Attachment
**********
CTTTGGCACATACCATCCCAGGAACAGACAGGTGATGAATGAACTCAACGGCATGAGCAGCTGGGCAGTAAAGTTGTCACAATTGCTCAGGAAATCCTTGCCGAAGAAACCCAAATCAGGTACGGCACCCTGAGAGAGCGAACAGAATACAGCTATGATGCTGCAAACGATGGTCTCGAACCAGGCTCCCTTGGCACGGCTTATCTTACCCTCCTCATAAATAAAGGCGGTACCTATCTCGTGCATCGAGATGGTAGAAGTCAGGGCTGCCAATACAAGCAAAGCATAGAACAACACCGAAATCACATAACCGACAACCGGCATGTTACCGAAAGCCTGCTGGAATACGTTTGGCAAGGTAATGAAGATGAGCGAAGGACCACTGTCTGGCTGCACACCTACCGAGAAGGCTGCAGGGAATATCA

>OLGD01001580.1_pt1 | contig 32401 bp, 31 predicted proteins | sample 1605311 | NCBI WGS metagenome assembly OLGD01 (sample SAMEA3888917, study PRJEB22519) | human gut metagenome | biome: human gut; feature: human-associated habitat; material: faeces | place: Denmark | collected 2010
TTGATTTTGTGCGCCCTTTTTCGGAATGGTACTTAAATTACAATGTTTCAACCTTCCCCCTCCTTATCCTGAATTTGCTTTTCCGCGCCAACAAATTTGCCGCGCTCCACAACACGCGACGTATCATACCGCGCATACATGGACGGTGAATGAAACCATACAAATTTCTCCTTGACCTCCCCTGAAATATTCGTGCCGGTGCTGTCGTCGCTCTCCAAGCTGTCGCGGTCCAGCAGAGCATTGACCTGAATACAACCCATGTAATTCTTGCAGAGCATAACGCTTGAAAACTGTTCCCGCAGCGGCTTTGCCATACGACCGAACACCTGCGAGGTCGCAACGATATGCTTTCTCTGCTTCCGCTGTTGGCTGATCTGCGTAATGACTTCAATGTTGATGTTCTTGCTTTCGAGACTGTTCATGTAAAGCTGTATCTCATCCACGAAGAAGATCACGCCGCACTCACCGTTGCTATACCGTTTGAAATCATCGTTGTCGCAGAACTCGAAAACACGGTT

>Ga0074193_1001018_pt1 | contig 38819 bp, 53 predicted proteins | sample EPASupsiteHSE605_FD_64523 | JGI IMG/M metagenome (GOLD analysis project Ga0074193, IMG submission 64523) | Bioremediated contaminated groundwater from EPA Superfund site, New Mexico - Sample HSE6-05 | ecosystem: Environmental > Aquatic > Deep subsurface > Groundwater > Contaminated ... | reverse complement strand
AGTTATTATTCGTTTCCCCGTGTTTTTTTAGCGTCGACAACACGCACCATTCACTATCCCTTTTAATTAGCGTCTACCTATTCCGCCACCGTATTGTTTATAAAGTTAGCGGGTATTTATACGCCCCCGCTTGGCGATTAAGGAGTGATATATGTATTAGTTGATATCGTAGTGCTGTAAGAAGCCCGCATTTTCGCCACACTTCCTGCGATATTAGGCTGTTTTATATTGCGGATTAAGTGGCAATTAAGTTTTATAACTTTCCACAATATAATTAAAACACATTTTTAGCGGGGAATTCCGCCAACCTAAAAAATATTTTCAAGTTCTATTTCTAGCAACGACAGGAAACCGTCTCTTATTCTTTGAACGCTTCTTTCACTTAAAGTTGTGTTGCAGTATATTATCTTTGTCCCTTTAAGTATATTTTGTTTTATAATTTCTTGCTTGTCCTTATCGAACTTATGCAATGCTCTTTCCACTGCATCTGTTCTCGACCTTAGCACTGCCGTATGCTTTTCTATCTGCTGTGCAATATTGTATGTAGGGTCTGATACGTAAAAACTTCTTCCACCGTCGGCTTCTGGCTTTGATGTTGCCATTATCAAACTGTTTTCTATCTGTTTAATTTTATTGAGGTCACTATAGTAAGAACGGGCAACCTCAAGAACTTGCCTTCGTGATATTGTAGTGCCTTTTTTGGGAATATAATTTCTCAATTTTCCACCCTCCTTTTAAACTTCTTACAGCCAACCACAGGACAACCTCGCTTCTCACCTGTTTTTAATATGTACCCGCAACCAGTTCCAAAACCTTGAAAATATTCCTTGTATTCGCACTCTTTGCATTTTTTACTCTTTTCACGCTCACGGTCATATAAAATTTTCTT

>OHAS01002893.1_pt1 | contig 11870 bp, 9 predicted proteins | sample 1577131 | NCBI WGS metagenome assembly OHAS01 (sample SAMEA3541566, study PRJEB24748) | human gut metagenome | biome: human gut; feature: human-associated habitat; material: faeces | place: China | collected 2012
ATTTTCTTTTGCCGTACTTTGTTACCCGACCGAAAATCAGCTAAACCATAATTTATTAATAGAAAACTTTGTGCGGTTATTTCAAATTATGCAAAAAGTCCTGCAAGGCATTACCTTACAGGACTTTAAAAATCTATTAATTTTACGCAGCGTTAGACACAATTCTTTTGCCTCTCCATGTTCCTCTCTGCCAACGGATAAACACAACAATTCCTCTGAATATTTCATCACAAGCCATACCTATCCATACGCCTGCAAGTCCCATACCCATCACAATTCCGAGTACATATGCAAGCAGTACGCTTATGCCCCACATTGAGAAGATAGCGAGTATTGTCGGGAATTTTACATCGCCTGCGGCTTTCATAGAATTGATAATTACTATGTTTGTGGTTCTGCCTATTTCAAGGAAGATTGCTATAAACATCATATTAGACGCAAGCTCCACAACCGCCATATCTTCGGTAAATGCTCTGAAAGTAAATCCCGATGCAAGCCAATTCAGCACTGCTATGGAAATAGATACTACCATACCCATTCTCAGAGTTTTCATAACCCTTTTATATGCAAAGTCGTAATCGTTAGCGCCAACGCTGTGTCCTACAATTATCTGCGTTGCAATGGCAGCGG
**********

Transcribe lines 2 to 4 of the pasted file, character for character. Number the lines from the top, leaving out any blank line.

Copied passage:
>OLGD01001580.1_pt1 | contig 32401 bp, 31 predicted proteins | sample 1605311 | NCBI WGS metagenome assembly OLGD01 (sample SAMEA3888917, study PRJEB22519) | human gut metagenome | biome: human gut; feature: human-associated habitat; material: faeces | place: Denmark | collected 2010
TTGATTTTGTGCGCCCTTTTTCGGAATGGTACTTAAATTACAATGTTTCAACCTTCCCCCTCCTTATCCTGAATTTGCTTTTCCGCGCCAACAAATTTGCCGCGCTCCACAACACGCGACGTATCATACCGCGCATACATGGACGGTGAATGAAACCATACAAATTTCTCCTTGACCTCCCCTGAAATATTCGTGCCGGTGCTGTCGTCGCTCTCCAAGCTGTCGCGGTCCAGCAGAGCATTGACCTGAATACAACCCATGTAATTCTTGCAGAGCATAACGCTTGAAAACTGTTCCCGCAGCGGCTTTGCCATACGACCGAACACCTGCGAGGTCGCAACGATATGCTTTCTCTGCTTCCGCTGTTGGCTGATCTGCGTAATGACTTCAATGTTGATGTTCTTGCTTTCGAGACTGTTCATGTAAAGCTGTATCTCATCCACGAAGAAGATCACGCCGCACTCACCGTTGCTATACCGTTTGAAATCATCGTTGTCGCAGAACTCGAAAACACGGTT

>Ga0074193_1001018_pt1 | contig 38819 bp, 53 predicted proteins | sample EPASupsiteHSE605_FD_64523 | JGI IMG/M metagenome (GOLD analysis project Ga0074193, IMG submission 64523) | Bioremediated contaminated groundwater from EPA Superfund site, New Mexico - Sample HSE6-05 | ecosystem: Environmental > Aquatic > Deep subsurface > Groundwater > Contaminated ... | reverse complement strand